When they can’t read the test

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I just ran the average grade level for the students that I teach. In math, that level is 4.06, meaning that students are scoring at the beginning of the fourth grade on the MAP test. In reading, they are scoring at 3.04, or the beginning of the third grade. I lumped both my groups together. If I separate them, the results are more problematic. One class is substantially below the other. Technically, these kids are in the seventh grade.

What books are at the third grade lexile level? The Captain Underpants series qualifies, along with the Berenstain Bears and the Zack Files.

Here’s the first page from tomorrow’s test:

page one CFA 7

I did not write this test. No one in my school did. The required outside consultants that came with our government grant wrote the test. Overall, the test looks decent enough, but I’d like to ask readers to think about reading that test if they read at a first or second grade level. If the mean average for reading in my student group falls at the beginning of third grade, that means the group has a fair number of first and second grade readers. The range actually runs from first grade to fifth grade. Only one student scored as high as fifth grade.

I have to give this test tomorrow. I expect an epic fail despite the time we spent working on the relevant vocabulary and concepts, even if I take time to tell the class what land conservation laws are and how this might relate to hiking. One reason I expect my fail is simpler than vocabulary, though. I’ll ask readers to try to solve the second question on this test. That question’s far from a no-brainer and, honestly, while it may have a “best sample,” every one of those answers is half-daft. Unfortunately, this is question number two, setting the tone for the whole test. At this early point, I expect a number of kids to enter that deer-in-the-headlights state of despair that leads to panic and random guesses.

I’ve had a week to work on this material. It’s not enough. They need more time. But we are all supposed to give the same tests at about the same time and I am already one day late. The train never stops. The train will not stop for me. I have to give this test tomorrow. Then I expect I will “lose” a day going over what went wrong so we can get ready for the retake that fits nowhere in my time budget. But 100% of these kids’ grades are based on these tests so the retake will be a necessity.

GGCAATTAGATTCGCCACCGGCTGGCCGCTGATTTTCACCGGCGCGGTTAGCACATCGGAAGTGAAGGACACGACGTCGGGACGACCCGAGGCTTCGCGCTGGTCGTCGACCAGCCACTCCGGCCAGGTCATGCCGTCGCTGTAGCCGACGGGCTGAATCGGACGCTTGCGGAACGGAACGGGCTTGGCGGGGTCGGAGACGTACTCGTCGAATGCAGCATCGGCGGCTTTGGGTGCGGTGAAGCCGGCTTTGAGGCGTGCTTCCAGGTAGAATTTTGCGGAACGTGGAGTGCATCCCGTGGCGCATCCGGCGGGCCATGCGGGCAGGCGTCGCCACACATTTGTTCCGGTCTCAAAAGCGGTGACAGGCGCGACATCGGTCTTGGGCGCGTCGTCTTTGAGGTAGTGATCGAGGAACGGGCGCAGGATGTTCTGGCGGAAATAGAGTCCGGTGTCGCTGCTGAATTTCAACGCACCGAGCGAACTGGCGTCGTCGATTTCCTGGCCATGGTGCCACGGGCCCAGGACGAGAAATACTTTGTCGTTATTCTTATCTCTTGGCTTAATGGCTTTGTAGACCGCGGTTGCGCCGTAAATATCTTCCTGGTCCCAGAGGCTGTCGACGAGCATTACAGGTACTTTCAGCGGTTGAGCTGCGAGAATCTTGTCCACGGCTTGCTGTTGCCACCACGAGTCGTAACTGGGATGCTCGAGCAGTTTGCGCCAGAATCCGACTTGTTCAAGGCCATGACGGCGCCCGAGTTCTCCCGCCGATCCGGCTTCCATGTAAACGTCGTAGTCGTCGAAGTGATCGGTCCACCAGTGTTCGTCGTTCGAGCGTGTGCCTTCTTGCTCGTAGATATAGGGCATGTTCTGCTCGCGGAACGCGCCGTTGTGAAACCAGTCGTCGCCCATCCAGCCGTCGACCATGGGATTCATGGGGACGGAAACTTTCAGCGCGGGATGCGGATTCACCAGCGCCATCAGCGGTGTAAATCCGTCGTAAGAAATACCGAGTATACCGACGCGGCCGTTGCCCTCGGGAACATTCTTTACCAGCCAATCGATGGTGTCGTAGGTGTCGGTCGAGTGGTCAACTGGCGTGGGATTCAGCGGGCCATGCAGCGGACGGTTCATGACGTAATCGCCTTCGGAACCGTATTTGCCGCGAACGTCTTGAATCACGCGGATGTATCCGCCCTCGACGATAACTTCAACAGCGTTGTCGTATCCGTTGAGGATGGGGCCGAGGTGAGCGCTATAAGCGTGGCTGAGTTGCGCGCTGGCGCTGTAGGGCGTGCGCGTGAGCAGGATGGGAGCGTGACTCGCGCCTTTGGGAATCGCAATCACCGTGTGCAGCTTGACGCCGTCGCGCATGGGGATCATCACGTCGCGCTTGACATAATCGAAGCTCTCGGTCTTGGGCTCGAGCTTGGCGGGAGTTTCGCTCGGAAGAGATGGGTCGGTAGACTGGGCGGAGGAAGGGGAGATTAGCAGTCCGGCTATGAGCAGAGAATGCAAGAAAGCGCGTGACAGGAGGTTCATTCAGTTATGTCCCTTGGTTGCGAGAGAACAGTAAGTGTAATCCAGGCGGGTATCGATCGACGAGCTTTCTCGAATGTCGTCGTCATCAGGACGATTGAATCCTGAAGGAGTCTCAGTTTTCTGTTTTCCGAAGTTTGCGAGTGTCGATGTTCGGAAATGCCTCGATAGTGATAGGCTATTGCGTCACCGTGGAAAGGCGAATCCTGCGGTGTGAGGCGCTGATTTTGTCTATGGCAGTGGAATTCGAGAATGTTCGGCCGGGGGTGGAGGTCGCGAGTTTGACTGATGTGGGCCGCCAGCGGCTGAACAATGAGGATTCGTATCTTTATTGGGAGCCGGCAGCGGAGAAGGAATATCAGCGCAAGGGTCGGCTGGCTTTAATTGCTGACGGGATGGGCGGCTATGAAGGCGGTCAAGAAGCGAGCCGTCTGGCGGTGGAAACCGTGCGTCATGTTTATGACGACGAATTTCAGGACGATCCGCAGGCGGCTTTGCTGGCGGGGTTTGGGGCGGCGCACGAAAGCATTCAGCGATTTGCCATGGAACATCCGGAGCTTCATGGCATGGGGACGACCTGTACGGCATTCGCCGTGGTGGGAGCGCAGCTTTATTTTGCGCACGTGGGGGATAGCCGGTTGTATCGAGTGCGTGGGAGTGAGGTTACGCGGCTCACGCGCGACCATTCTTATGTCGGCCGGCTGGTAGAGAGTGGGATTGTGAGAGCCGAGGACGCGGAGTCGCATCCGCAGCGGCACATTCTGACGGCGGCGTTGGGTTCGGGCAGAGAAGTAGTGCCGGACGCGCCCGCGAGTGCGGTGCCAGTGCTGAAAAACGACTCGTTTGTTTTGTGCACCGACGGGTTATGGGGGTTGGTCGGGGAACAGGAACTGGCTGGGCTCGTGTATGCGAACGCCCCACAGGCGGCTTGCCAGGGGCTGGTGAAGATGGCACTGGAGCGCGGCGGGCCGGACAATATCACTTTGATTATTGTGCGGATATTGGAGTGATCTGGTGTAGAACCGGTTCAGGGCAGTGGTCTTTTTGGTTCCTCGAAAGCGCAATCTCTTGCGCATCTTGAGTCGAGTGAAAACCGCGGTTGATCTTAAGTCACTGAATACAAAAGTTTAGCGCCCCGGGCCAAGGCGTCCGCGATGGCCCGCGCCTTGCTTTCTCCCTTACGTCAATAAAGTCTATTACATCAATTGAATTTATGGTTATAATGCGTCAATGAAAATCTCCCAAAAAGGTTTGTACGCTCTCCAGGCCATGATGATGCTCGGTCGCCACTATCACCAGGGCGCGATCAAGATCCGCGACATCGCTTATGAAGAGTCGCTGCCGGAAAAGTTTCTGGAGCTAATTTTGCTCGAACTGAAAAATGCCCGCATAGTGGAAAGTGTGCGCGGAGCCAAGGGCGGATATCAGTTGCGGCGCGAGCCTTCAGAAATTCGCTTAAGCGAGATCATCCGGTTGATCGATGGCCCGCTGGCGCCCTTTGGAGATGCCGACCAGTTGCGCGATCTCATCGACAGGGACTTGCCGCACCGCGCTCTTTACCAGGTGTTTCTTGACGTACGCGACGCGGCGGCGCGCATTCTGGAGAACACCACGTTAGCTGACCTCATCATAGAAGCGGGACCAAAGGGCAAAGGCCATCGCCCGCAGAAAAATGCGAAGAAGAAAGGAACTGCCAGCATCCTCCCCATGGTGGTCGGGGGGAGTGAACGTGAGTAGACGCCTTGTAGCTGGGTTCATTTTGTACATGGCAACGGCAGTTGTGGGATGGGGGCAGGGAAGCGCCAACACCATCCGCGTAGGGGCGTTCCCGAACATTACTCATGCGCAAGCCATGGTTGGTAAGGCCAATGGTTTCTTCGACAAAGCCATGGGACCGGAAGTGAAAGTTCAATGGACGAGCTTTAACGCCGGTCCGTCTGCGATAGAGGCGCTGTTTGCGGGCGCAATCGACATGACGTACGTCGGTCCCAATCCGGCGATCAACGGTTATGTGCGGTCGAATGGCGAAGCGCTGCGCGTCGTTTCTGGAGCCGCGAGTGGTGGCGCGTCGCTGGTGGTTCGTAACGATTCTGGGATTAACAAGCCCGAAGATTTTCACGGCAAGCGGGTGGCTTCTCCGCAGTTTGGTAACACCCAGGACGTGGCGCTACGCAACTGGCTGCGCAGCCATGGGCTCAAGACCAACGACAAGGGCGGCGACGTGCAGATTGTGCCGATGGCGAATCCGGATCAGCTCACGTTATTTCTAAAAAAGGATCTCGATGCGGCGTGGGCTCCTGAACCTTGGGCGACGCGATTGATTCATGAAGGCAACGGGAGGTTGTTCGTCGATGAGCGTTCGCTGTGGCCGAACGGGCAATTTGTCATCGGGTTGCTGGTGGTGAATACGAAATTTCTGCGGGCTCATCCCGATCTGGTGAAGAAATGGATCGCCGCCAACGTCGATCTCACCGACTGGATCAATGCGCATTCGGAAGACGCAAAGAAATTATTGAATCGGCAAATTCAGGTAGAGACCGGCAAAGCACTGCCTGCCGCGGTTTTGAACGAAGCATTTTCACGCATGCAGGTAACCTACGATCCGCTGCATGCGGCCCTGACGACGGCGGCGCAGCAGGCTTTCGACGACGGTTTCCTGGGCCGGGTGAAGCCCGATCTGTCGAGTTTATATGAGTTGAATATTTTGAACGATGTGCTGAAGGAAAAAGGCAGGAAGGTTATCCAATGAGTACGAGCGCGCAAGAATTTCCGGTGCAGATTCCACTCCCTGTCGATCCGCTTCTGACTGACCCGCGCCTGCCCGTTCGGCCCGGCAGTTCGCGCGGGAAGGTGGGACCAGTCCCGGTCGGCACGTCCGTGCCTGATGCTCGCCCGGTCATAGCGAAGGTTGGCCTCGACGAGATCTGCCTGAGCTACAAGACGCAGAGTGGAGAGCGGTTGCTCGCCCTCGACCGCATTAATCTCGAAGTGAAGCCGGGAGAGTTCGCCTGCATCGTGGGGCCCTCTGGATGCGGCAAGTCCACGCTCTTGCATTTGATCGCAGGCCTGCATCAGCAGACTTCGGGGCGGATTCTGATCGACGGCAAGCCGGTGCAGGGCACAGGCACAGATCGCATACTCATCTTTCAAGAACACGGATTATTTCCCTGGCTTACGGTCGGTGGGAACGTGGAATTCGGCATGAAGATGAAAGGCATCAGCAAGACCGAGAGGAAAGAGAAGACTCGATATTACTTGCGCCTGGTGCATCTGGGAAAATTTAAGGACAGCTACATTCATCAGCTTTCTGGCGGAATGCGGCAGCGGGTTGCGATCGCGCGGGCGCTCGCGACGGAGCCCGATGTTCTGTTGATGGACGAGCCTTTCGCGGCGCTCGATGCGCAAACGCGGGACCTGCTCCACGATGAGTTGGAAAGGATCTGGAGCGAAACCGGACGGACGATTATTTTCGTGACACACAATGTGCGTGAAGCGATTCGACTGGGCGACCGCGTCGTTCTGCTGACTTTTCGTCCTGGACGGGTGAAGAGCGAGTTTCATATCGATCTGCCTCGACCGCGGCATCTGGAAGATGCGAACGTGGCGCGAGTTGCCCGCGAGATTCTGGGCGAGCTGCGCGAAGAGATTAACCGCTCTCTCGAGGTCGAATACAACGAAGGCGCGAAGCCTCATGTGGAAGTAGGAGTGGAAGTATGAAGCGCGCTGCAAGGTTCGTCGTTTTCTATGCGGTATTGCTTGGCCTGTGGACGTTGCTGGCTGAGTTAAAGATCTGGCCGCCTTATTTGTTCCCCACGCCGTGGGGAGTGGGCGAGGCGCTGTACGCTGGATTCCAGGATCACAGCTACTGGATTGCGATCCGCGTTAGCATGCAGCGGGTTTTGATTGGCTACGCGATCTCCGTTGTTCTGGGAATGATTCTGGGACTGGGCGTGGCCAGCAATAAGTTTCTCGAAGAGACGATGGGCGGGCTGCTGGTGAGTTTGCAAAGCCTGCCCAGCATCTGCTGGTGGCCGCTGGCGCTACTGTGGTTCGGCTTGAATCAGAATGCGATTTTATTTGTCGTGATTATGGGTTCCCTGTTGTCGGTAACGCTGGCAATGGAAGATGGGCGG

Week after week after week, I have been giving these tests and picking people up after they fell. How much resilience can I demand of these kids? How much resilience can I demand of myself? But when I tried to talk to my Assistant Principal about this issue — more than once — I ended up being told that he found my lack of faith in my students disturbing. (I can hear Lord Vader.) The implication was always that I must not know how to do my job and I’d say he’s right. I don’t know how to do this job anyway.

I find my Assistant Principal’s lack of faith in the copious quantities of data that he and the administration have been amassing all year to be simply… inexplicable. How does he expect first grade readers to do this test? What kind of scaffolding/remediation/tutoring does he expect to fill in the gaps? I have been tutoring and sending kids to others for more tutoring. But at the end of the day, that tutoring and scaffolding might as well be Band-Aids on third degree burns.

Eduhonesty: I have been told that I must use the materials provided to me. Almost none of my students can read those materials. I have been told I must keep up with the regular population. I can only do that at the expense of repetition. Without that repetition, I believe retention will be scant, and test scores appear to be bearing me out as the year progresses. I can tell when my students are learning and I’ve never seen a year where so little actual learning occurred, even when I can laser in and get students ready for that weekly test.

To use a metaphor that explains why I have to retire: I feel as if I have been forced to open a puppy mill filled with lost, sad puppies trapped in cages. Those windows to the world in an earlier post today? My puppy mill has no windows. Only endless chances to get beat on the head with test papers for failing to do the right puppy thing, a thing that no one has properly modeled, taught or explained. I am so sorry for the puppies I will be leaving behind, but I can’t do this.

I don’t think they can find anyone who can, frankly. But some corporation is running this operation and they want us to use the same materials and present the same material at the same time. No one will let me go to the library or the internet to find the right materials or let me take the time to do the needed remedial training. Oh, I can go to the library or internet to get those materials to share, but I don’t have close to enough time now so extra materials do me no good — and I am not allowed to substitute, only supplement during blocks of nonexistent time.

Eduhonesty; I understand that next year the corporation and district administration will allow bilingual and special education to adapt materials. Anyone looking at this year’s data can see that one-size-fits-all surely did not fit the bilingual and special education students. No one should have needed to gather a year’s data to find that out, either.